A chemical mechanism with which a natural substance destroys cancerous tumours has been discovered by scientists at the Helmholtz Centre for Infection Research (HZI) in Braunschweig, the Hannover Medical School (MHH) and Leibniz-Universitat in Hanover.
The study has been published in the renowned scientific journal "CancerCell".
The basis for this breakthrough was an observation made by the MHH scientist Prof. Nisar Malek.
Malek was studying the role of a certain protein - a so-called cyclin-kinase inhibitor - in the development of cancer. In the process, Malek noted that mice in which the breakdown of the kinase inhibitor was suppressed by genetic change have a significantly lower risk of suffering from intestinal cancer.
"I needed a substance that would prevent the breakdown of the protein that I was investigating in the cancer cells," says Nisar Malek.
"This molecule, in all likelihood, would make a good anti-cancer agent," Malek added.
Then, Malek approached Dr. Ronald Frank, a chemist at HZI, with his considerations.
Ronald Frank has established extensive collections of chemical substances at the HZI that can be tested for their biological activity in a fast, automated procedure. The two agreed to develop a special cell line in which the quantity of the cyclin kinase inhibitor can be measured using simple optical methods.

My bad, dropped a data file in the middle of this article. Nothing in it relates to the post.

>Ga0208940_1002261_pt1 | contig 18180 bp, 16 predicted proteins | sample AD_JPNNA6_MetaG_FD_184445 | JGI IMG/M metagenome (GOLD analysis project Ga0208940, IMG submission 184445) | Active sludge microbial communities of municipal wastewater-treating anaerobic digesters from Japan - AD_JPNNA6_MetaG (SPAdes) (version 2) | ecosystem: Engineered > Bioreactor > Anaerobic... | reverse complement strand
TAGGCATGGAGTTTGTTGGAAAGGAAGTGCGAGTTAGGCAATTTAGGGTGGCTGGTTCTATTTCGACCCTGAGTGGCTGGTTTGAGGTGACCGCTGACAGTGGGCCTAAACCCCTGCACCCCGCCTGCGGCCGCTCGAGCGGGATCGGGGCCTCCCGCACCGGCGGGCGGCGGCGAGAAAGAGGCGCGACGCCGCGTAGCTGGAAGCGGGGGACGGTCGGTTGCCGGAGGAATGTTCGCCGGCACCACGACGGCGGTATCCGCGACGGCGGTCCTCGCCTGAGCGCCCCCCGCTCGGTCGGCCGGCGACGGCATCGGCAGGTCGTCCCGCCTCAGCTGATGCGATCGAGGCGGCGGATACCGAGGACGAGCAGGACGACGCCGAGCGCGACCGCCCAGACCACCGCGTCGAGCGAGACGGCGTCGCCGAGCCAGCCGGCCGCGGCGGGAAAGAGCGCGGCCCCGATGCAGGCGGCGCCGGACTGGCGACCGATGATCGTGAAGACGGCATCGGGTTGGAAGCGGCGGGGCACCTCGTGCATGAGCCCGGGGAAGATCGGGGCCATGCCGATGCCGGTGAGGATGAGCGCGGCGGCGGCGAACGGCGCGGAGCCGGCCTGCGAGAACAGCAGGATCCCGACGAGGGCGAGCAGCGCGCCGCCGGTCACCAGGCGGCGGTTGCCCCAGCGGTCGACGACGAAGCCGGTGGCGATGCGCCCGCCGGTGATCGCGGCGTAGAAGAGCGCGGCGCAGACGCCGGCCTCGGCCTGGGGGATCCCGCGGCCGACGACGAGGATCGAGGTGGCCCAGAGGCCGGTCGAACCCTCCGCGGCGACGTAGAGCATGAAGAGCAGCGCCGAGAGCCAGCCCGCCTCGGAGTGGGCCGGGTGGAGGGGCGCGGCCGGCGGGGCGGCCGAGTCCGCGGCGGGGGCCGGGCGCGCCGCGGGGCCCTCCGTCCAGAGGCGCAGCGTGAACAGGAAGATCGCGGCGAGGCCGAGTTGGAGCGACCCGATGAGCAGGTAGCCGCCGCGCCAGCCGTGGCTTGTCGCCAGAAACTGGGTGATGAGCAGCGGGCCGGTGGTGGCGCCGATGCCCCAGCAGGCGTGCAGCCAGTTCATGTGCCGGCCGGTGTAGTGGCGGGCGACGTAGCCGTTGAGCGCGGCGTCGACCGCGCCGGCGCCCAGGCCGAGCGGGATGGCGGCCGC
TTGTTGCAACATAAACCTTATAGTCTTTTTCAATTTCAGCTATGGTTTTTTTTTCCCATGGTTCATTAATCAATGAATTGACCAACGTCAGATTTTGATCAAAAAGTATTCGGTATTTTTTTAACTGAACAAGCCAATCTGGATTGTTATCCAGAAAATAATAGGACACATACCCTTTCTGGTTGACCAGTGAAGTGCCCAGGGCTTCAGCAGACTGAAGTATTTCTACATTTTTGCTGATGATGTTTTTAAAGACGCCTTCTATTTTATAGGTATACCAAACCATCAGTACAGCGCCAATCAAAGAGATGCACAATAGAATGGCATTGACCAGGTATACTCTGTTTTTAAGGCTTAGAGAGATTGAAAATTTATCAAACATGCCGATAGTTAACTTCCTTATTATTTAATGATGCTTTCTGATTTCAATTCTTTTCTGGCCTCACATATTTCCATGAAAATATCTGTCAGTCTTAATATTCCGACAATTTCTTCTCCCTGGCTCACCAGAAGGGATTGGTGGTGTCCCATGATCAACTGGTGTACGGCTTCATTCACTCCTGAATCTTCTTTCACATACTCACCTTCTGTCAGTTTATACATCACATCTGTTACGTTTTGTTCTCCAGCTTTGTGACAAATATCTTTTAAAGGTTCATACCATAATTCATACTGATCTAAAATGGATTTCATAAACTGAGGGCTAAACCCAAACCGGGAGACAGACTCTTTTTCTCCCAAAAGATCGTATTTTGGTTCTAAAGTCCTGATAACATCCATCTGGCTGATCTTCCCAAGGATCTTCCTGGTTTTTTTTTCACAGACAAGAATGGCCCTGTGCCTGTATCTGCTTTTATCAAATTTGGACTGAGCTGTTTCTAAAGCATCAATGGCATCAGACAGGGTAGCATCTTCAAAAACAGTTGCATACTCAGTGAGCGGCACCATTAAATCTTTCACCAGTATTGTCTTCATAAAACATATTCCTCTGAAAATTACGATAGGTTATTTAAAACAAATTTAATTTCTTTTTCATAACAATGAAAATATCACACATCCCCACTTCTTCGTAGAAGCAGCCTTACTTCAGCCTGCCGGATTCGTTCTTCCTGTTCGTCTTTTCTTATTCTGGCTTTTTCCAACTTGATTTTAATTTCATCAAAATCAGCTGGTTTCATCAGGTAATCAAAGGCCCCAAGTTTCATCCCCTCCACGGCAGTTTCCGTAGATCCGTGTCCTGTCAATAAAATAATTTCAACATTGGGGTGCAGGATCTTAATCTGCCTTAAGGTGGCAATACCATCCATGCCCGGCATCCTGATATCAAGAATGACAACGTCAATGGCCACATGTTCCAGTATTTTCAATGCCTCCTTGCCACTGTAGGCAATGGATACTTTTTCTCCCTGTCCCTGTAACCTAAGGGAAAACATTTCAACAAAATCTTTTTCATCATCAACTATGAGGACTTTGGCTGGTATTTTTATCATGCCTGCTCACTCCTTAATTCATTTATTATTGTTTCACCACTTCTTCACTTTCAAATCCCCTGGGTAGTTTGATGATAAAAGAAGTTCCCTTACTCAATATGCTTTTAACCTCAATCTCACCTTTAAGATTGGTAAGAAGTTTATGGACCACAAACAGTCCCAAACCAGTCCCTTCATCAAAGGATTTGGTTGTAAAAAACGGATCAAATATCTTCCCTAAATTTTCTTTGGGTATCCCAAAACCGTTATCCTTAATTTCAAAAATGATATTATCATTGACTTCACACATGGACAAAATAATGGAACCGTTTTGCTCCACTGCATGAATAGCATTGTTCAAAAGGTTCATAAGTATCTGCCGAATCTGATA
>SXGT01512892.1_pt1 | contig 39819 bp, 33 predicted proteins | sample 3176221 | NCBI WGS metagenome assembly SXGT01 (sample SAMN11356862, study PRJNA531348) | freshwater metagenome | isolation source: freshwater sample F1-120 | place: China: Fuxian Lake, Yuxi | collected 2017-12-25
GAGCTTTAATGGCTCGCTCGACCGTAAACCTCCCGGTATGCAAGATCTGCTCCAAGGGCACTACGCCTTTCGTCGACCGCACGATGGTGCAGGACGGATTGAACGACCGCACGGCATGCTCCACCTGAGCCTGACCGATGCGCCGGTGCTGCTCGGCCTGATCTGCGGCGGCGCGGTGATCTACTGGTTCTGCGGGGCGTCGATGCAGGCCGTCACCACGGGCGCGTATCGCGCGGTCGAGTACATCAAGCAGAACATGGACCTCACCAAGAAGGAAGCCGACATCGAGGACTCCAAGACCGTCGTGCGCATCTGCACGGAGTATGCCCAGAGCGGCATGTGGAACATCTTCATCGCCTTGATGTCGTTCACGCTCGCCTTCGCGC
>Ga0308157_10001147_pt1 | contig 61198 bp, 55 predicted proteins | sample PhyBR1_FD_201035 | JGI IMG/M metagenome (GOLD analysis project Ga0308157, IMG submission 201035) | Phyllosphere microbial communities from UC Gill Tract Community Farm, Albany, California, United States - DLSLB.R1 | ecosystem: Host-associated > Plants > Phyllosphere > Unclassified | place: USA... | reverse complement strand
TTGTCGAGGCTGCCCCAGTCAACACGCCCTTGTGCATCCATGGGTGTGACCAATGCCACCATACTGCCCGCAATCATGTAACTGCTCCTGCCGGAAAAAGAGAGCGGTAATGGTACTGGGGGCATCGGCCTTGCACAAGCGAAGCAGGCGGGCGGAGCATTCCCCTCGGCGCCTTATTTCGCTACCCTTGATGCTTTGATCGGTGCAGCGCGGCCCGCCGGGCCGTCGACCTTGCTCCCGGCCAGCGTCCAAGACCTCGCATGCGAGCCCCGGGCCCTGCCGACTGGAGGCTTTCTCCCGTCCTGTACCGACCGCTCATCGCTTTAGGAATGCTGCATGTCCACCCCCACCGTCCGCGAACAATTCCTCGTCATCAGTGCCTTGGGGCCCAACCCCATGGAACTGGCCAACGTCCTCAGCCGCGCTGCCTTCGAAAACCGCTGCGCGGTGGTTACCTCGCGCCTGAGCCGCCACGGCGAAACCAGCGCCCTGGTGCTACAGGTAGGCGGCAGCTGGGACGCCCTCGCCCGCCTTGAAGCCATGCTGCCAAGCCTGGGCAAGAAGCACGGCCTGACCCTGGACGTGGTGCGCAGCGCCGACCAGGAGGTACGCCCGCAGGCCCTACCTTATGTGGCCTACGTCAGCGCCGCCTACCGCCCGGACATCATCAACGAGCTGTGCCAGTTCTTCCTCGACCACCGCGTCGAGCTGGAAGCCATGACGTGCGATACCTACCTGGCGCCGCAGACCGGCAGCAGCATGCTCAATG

Ronald Frank said: "We adapted this cell based assay system to allow automated screening of large numbers of different chemical substances."
"Myxobacteria provide another potential cancer medicine," he added.;
Malek and Frank found what they were looking for in a collection of natural substances, which had originally been isolated from microorganisms, which live in soil - the so-called Myxobacteria.
Myxobacteria have proven to be a treasure trove of potential medicines, also being used in the production of epothilone, an active agent identified at the HZI.
"The myxobacterial agent for our purposes is argyrin," said Frank.
With this knowledge, Ronald Frank and Nisar Malek joined up with the chemist Prof. Markus Kalesse of the LUH to launch an extensive research programme to discover how argyrin can be produced chemically and how it functions. In the process they stumbled upon a completely new mechanism.
"Argyrin blocks the molecular machinery of the cell which breakdowns proteins that are no longer required, and thereby naturally also prevents the breakdown of the kinase inhibitor in question, the lack of which triggers cancer," Malek said.